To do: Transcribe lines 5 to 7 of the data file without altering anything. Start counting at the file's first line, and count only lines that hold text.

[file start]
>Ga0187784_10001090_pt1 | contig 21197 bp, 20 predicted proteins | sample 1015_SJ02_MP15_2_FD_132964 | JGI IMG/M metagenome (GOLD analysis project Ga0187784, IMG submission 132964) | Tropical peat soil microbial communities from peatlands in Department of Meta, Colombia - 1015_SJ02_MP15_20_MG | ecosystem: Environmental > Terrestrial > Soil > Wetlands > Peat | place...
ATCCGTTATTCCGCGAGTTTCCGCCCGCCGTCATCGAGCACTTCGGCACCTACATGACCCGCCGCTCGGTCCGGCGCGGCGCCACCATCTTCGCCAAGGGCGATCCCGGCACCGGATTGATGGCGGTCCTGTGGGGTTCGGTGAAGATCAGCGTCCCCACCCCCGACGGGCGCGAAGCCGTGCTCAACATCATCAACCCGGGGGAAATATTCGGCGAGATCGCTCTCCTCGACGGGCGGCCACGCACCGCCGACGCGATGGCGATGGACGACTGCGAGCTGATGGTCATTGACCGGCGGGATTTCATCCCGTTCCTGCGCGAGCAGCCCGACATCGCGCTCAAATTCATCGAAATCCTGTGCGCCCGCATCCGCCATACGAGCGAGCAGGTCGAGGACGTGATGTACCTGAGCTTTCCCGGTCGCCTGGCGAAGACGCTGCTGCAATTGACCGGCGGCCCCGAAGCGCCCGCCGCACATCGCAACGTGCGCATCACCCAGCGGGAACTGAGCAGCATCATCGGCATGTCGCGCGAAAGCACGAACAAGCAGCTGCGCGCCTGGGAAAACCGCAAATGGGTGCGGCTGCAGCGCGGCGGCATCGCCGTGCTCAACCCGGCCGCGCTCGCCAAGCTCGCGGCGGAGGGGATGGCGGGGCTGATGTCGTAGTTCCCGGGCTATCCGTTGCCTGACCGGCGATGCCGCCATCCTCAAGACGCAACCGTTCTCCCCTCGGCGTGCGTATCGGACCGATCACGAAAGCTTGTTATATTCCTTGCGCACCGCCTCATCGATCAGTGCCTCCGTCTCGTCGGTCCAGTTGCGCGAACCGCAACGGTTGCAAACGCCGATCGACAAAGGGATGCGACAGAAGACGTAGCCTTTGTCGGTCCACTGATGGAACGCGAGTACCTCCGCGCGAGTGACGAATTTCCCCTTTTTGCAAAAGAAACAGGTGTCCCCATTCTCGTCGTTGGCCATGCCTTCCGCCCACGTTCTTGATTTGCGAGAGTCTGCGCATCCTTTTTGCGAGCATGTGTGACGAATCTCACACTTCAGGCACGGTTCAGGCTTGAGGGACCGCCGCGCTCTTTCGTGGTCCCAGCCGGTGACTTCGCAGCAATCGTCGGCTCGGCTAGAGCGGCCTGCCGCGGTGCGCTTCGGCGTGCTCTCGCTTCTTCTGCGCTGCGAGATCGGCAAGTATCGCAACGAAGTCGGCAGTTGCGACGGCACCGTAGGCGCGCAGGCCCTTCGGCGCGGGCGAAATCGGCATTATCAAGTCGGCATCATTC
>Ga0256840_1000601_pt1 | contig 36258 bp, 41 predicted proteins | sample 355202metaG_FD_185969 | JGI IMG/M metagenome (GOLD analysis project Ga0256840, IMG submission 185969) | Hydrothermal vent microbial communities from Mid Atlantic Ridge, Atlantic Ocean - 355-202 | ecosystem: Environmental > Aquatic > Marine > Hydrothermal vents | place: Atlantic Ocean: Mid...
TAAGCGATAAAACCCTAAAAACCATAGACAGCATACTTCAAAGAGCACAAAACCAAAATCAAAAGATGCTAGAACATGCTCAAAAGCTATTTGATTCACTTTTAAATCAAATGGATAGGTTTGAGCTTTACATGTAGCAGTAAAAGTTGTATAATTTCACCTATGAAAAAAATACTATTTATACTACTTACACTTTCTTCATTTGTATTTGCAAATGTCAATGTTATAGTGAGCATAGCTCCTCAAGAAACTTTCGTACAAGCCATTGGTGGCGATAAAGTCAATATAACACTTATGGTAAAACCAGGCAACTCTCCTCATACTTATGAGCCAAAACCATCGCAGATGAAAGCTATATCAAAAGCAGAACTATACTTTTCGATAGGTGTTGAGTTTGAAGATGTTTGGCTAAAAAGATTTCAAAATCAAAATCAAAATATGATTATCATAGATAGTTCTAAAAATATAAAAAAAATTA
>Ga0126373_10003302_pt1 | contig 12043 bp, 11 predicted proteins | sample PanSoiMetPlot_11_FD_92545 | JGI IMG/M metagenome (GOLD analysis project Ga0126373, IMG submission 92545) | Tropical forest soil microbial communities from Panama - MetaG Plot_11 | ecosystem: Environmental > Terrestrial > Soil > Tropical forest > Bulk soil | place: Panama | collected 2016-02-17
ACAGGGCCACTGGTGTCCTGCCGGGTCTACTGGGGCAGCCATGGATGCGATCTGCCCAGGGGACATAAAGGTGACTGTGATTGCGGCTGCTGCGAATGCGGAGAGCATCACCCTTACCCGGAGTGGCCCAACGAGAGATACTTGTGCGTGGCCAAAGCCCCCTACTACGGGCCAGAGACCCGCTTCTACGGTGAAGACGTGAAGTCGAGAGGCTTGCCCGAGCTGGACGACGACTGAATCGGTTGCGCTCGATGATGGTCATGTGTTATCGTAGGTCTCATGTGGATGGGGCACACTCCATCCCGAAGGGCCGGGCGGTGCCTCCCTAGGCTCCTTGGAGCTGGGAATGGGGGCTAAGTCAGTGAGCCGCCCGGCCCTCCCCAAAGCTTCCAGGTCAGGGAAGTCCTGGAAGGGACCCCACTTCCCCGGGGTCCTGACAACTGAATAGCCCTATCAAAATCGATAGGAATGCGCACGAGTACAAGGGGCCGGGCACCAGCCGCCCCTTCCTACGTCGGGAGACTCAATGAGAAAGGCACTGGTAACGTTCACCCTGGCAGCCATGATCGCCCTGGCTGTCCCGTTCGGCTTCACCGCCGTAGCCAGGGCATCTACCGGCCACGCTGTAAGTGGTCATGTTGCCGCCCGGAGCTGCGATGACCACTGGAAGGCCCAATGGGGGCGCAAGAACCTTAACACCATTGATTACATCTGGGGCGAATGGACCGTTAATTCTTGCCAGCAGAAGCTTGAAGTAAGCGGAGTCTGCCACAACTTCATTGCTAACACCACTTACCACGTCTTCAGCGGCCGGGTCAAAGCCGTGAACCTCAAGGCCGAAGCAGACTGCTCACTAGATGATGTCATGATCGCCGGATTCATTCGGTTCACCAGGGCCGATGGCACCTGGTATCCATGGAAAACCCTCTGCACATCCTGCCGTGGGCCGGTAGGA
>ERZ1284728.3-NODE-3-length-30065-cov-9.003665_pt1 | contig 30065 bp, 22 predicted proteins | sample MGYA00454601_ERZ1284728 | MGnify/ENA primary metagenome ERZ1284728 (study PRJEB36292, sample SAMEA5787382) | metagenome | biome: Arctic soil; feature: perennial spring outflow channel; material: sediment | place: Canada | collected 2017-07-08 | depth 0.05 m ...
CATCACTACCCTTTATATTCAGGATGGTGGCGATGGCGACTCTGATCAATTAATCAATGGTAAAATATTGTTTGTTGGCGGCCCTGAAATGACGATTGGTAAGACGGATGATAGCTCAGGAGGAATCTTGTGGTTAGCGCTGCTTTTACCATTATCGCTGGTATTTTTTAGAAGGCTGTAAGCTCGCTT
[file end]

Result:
>Ga0126373_10003302_pt1 | contig 12043 bp, 11 predicted proteins | sample PanSoiMetPlot_11_FD_92545 | JGI IMG/M metagenome (GOLD analysis project Ga0126373, IMG submission 92545) | Tropical forest soil microbial communities from Panama - MetaG Plot_11 | ecosystem: Environmental > Terrestrial > Soil > Tropical forest > Bulk soil | place: Panama | collected 2016-02-17
ACAGGGCCACTGGTGTCCTGCCGGGTCTACTGGGGCAGCCATGGATGCGATCTGCCCAGGGGACATAAAGGTGACTGTGATTGCGGCTGCTGCGAATGCGGAGAGCATCACCCTTACCCGGAGTGGCCCAACGAGAGATACTTGTGCGTGGCCAAAGCCCCCTACTACGGGCCAGAGACCCGCTTCTACGGTGAAGACGTGAAGTCGAGAGGCTTGCCCGAGCTGGACGACGACTGAATCGGTTGCGCTCGATGATGGTCATGTGTTATCGTAGGTCTCATGTGGATGGGGCACACTCCATCCCGAAGGGCCGGGCGGTGCCTCCCTAGGCTCCTTGGAGCTGGGAATGGGGGCTAAGTCAGTGAGCCGCCCGGCCCTCCCCAAAGCTTCCAGGTCAGGGAAGTCCTGGAAGGGACCCCACTTCCCCGGGGTCCTGACAACTGAATAGCCCTATCAAAATCGATAGGAATGCGCACGAGTACAAGGGGCCGGGCACCAGCCGCCCCTTCCTACGTCGGGAGACTCAATGAGAAAGGCACTGGTAACGTTCACCCTGGCAGCCATGATCGCCCTGGCTGTCCCGTTCGGCTTCACCGCCGTAGCCAGGGCATCTACCGGCCACGCTGTAAGTGGTCATGTTGCCGCCCGGAGCTGCGATGACCACTGGAAGGCCCAATGGGGGCGCAAGAACCTTAACACCATTGATTACATCTGGGGCGAATGGACCGTTAATTCTTGCCAGCAGAAGCTTGAAGTAAGCGGAGTCTGCCACAACTTCATTGCTAACACCACTTACCACGTCTTCAGCGGCCGGGTCAAAGCCGTGAACCTCAAGGCCGAAGCAGACTGCTCACTAGATGATGTCATGATCGCCGGATTCATTCGGTTCACCAGGGCCGATGGCACCTGGTATCCATGGAAAACCCTCTGCACATCCTGCCGTGGGCCGGTAGGA
>ERZ1284728.3-NODE-3-length-30065-cov-9.003665_pt1 | contig 30065 bp, 22 predicted proteins | sample MGYA00454601_ERZ1284728 | MGnify/ENA primary metagenome ERZ1284728 (study PRJEB36292, sample SAMEA5787382) | metagenome | biome: Arctic soil; feature: perennial spring outflow channel; material: sediment | place: Canada | collected 2017-07-08 | depth 0.05 m ...